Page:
CSSD Workflow Automation: Need of the Hour
By Neeta Amit Ghugare
Centralized Sterile Supply Department is ripe for technology and, technology is ripe for CSSD, explains Neeta Amit Ghugare.
Healthcare and hospitals in general are passing through challenging as well as exciting times. Different departments in a hospital are being treated as either profit or cost centres. One such department – Centralized Sterile Supply Department (CSSD), which is the heart of the hospital, is required to consistently deliver quality patient care and support infection control within the hospital.
CSSD has come a long way from being relegated to the basement of the hospital to a well-planned facility. With patient safety and infection control becoming buzz words, CSSD is beginning to get more focus, understanding and investment. CSSD managers and staff are facing newer demands; there is increasing pressure on cost control, transparency and efficiency. CSSD probably deals with more line items than some retail outlets. Each line item has its own SOP, its own assembling instruction, its own care instructions. And yet, all of this is handled manually.
Coming to regulation, audits are a never-ending part of life in a hospital and each audit requires reconstruction of events, opening sterile packs, answering questions about where instruments or sets are, measuring processes. By some estimates, annual audits take upwards of 2-3 months in some cases.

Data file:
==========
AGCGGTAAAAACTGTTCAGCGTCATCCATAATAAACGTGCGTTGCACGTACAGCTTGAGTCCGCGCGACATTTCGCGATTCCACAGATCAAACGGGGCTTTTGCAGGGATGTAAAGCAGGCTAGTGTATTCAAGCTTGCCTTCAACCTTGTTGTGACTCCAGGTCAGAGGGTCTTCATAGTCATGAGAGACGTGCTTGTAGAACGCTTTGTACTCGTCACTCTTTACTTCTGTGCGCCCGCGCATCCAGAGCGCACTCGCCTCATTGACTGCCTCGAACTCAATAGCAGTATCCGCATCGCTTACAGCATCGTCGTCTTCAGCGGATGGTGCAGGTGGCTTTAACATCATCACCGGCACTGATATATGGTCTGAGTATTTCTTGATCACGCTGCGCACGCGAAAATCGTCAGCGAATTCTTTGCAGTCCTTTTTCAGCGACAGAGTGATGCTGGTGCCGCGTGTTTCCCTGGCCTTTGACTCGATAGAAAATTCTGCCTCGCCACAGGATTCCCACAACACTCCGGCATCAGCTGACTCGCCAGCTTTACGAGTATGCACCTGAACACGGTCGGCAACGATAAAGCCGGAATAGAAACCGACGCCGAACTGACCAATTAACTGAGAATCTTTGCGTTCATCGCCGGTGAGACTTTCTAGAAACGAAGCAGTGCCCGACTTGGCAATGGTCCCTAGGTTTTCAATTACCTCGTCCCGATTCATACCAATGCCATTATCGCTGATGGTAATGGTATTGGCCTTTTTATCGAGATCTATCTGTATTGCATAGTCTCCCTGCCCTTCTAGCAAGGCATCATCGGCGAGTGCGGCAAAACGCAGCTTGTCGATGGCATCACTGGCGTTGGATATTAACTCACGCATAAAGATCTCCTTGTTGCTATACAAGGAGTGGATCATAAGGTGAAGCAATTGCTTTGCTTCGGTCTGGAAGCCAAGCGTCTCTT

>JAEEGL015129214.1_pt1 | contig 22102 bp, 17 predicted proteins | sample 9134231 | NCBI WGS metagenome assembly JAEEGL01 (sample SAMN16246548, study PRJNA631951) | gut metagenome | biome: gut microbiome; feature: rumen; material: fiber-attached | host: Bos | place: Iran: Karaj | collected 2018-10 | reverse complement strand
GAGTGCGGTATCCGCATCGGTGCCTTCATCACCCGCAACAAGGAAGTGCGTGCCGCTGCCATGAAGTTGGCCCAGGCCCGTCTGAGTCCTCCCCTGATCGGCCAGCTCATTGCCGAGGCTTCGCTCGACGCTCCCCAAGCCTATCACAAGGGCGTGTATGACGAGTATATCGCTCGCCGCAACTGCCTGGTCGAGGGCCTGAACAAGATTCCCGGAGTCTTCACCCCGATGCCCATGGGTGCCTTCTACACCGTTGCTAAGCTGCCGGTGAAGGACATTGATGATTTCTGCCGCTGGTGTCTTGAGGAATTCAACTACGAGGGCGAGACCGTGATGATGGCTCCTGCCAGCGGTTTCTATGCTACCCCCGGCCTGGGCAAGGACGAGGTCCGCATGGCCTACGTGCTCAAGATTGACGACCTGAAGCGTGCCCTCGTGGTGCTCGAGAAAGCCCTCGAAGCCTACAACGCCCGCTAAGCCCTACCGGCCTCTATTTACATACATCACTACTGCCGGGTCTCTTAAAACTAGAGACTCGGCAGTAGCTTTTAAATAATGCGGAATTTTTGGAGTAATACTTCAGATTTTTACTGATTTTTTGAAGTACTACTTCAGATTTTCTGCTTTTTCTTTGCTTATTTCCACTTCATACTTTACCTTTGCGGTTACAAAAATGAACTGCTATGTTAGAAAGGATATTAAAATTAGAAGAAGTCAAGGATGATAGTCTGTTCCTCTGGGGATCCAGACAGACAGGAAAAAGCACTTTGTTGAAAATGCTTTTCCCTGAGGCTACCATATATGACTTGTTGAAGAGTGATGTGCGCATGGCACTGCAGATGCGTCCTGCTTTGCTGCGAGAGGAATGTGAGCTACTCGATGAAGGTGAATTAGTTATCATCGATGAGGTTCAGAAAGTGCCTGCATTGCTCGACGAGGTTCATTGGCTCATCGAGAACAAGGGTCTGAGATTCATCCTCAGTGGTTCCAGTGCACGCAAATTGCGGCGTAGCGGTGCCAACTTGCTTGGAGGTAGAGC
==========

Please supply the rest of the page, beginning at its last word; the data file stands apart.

To talk about environment – all of us know how much time any department spends in coordination, talking to OT, rushing instruments because surgeon is not happy. Stressful and unpredictable would be one way to describe it.
At the core of it all, the departments are as good as the people manning them. In CSSD especially, because of hardly any adoption of systems, processes are very person-dependent creating further issues. By one estimate, new employees are only 25% as productive as the average CSSD technician even six months after being hired and turnover is a given in the Industry.
With such a situation there is no doubt that CSSD is ripe for technology and, technology is ripe for CSSD. Overall, if we think about the challenges and needs of CSSD, there are certain core objectives of technology adoption:
While making the process more accurate and efficient, it should take away human fatigue, allow staff to concentrate on more value-added tasks such as inspection and quality checks
It should bring measurability and accountability to the process
It should help save costs and time
It should make processes easier and more intuitive.
At the basic level, most modern CSSDs have software that document sterilization processes and allow for printing of sterilization records. It also serves as an inventory control system with packing and assembly instructions for technicians. But the need of the hour is an Integrated enterprise-wide workflow automation solution that encompasses the full gamut of activities starting from the CSSD department to the various end users in the hospital.
No doubt that this workflow is complex, but if these six key principles are incorporated into a system, it might just make life easier for all stakeholders.
A comprehensive and end to end system– covering all facets so that one system does the job making the process seamless.
Simple to understand and use.
Creates an audit trail and makes audits simpler.
Allows to fill in knowledge gaps for the users.
Takes care of all regulatory and compliance documentation.
Makes inter-departmental communication more transparent, easy and stress-free.
Now the system must allow for decision making based on actual data rather than personal hunches. Data points like: